Authors:
Publication Date:
Research Org.:
Cornell University
Sponsoring Org.:
USDOE Office of Science (SC), Biological and Environmental Research (BER) (SC-23). Biological Systems Science Division
OSTI Identifier:
1483845
Report Number(s):
DOE-Buckley-10558
DOE Contract Number:  
SC0010558
Resource Type:
Technical Report
Country of Publication:
United States
Language:
English
Subject:
54 ENVIRONMENTAL SCIENCES; 59 BASIC BIOLOGICAL SCIENCES; soil microbial genomic carbon communiy

Citation Formats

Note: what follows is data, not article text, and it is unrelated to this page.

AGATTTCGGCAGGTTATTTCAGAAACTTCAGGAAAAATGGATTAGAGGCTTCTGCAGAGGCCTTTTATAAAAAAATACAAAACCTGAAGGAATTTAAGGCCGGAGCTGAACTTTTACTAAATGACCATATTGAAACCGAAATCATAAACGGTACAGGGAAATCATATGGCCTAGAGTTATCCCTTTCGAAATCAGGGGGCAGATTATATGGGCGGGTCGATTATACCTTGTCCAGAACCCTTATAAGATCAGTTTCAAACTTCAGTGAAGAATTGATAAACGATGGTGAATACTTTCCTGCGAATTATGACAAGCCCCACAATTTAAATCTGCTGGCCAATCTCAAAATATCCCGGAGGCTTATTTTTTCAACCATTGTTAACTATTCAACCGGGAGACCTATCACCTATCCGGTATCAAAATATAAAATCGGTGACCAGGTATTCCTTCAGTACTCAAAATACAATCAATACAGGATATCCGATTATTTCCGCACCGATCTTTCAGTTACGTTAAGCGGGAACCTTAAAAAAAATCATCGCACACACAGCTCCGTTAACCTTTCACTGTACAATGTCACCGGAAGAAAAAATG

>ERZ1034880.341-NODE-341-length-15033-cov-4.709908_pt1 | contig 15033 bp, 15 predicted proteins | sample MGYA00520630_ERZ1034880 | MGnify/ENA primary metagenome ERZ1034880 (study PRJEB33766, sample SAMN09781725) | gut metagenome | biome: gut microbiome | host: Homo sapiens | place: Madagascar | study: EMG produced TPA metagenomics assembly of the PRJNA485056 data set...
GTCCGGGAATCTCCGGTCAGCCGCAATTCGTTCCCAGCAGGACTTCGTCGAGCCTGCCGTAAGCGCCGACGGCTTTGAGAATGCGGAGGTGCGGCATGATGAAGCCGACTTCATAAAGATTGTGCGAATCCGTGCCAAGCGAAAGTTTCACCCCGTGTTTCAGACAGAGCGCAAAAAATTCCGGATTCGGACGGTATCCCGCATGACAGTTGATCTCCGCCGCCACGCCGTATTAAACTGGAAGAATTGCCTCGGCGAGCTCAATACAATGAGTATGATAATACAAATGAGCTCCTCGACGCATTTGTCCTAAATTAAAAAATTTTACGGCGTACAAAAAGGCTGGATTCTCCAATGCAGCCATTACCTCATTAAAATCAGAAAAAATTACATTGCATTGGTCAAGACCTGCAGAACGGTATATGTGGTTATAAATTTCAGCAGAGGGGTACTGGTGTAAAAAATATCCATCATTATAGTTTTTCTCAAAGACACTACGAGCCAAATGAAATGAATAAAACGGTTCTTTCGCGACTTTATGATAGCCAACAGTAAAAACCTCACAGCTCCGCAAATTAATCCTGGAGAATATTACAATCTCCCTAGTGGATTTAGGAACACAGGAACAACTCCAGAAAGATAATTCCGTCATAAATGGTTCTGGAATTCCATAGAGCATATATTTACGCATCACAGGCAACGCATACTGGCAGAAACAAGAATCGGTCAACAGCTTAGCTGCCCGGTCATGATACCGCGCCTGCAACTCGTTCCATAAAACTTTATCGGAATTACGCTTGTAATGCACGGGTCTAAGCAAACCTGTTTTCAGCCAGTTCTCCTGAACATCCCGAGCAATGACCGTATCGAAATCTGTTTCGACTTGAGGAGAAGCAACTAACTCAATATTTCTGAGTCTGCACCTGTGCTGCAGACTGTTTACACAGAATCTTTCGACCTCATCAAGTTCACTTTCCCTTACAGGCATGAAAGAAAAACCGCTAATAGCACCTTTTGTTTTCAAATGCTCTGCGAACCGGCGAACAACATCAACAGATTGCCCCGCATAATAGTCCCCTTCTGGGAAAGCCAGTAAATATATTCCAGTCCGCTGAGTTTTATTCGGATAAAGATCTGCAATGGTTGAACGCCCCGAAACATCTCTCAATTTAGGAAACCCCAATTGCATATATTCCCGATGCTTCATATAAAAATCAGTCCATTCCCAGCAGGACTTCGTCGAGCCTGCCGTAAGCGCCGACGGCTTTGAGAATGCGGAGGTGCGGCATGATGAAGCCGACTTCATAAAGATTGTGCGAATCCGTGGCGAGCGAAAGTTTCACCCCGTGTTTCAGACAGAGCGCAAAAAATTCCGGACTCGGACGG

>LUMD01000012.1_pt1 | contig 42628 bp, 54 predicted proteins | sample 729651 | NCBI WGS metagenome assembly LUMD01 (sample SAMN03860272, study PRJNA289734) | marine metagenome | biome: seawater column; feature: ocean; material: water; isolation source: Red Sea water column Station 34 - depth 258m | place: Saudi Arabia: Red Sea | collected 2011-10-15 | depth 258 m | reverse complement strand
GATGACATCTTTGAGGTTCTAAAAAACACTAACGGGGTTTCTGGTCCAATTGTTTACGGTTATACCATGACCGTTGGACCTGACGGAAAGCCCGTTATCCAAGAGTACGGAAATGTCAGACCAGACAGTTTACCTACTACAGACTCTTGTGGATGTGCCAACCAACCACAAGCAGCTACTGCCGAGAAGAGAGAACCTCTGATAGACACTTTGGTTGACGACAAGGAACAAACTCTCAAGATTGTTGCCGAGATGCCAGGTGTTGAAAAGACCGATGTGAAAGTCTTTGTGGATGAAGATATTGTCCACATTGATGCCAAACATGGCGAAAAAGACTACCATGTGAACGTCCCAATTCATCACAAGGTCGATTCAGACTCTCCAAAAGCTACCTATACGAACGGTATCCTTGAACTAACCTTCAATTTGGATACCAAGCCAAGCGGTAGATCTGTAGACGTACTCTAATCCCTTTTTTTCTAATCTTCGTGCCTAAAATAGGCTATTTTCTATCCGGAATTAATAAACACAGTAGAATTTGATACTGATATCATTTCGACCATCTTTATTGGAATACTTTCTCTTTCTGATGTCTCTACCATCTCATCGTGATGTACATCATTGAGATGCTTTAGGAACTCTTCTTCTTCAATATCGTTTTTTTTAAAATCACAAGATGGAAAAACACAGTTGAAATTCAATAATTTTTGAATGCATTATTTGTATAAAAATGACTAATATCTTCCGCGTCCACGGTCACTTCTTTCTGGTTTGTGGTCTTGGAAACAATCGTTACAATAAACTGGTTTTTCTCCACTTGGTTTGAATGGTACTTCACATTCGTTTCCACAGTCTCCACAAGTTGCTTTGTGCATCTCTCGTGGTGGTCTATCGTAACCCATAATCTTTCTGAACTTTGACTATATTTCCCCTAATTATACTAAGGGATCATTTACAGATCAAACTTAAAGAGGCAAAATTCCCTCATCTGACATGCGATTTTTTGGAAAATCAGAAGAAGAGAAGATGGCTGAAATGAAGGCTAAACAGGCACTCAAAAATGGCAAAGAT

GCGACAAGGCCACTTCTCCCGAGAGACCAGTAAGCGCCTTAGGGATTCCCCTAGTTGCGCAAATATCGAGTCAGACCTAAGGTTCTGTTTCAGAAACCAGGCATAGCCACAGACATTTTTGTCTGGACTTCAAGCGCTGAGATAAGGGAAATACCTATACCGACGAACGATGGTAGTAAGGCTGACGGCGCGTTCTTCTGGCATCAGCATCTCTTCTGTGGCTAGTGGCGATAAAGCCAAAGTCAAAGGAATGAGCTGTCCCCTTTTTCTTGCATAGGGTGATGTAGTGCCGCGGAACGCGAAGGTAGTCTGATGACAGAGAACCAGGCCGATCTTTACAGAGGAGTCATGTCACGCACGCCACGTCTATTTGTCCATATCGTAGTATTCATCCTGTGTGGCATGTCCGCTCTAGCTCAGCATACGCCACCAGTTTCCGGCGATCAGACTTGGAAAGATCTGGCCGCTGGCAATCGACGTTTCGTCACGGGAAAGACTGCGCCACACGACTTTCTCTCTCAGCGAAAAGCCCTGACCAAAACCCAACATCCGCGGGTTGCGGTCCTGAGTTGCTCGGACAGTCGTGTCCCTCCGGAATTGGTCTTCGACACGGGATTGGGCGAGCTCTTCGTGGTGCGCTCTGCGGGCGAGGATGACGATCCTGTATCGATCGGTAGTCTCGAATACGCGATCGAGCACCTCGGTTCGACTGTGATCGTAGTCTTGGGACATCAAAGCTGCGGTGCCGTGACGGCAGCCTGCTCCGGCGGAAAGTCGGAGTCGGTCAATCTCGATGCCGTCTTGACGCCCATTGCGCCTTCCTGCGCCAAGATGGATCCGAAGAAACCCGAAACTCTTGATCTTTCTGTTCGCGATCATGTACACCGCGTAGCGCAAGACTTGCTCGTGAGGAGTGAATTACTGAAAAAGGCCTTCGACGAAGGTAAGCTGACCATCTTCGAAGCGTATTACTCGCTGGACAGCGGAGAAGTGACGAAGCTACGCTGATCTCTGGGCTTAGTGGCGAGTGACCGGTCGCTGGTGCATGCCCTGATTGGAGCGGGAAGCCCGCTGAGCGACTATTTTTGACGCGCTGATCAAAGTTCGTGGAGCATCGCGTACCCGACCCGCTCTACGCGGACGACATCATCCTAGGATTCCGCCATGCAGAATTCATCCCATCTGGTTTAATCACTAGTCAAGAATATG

Buckley, Daniel H. Documenting the function of non-cultivated microorganisms in terrestrial ecosystems. United States: N. p., 2018. Web. doi:10.2172/1483845.
Buckley, Daniel H. Documenting the function of non-cultivated microorganisms in terrestrial ecosystems. United States. doi:10.2172/1483845.
Buckley, Daniel H. Thu . "Documenting the function of non-cultivated microorganisms in terrestrial ecosystems". United States. doi:10.2172/1483845. https://www.osti.gov/servlets/purl/1483845.
@article{osti_1483845,
title = {Documenting the function of non-cultivated microorganisms in terrestrial ecosystems},
author = {Buckley, Daniel H.},